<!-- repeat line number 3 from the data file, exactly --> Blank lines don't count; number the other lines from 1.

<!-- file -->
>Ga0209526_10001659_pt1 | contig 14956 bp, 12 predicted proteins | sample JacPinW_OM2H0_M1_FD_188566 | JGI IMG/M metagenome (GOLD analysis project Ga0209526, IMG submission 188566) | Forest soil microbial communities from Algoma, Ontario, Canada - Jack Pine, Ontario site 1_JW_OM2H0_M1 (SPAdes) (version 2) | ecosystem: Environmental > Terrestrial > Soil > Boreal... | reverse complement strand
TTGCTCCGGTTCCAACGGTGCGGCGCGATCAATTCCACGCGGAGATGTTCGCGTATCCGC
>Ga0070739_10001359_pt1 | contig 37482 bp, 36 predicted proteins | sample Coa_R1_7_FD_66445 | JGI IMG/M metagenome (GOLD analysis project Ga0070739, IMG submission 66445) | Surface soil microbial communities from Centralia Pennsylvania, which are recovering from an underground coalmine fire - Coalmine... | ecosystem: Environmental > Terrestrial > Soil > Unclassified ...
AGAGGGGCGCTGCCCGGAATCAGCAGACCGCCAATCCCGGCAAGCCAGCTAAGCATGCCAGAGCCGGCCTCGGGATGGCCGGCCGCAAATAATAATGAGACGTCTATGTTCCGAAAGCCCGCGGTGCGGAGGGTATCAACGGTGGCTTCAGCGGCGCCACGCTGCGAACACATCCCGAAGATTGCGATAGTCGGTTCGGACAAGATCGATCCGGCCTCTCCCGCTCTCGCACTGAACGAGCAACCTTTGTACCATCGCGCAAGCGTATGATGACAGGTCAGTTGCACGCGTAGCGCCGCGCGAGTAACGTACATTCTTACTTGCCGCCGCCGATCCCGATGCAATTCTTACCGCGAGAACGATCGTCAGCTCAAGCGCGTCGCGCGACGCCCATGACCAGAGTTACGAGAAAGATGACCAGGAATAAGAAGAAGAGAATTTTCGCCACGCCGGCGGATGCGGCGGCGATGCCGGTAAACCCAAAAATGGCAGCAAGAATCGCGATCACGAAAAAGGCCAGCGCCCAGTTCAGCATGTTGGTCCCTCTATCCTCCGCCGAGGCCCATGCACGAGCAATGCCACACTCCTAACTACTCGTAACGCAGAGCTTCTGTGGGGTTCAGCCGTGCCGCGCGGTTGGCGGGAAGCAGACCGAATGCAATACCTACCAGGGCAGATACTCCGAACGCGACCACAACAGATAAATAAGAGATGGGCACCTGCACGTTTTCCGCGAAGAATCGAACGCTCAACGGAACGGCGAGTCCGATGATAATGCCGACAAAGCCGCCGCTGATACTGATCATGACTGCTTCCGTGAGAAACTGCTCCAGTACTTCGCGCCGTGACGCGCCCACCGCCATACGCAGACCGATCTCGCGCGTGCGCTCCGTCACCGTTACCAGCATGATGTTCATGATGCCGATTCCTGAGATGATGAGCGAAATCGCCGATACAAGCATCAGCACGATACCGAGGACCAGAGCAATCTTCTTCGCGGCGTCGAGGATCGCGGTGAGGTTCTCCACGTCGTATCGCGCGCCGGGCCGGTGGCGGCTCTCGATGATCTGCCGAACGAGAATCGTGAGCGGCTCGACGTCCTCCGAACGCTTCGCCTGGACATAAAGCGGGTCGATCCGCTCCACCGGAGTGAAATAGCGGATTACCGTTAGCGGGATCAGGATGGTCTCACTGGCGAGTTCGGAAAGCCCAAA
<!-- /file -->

>Ga0070739_10001359_pt1 | contig 37482 bp, 36 predicted proteins | sample Coa_R1_7_FD_66445 | JGI IMG/M metagenome (GOLD analysis project Ga0070739, IMG submission 66445) | Surface soil microbial communities from Centralia Pennsylvania, which are recovering from an underground coalmine fire - Coalmine... | ecosystem: Environmental > Terrestrial > Soil > Unclassified ...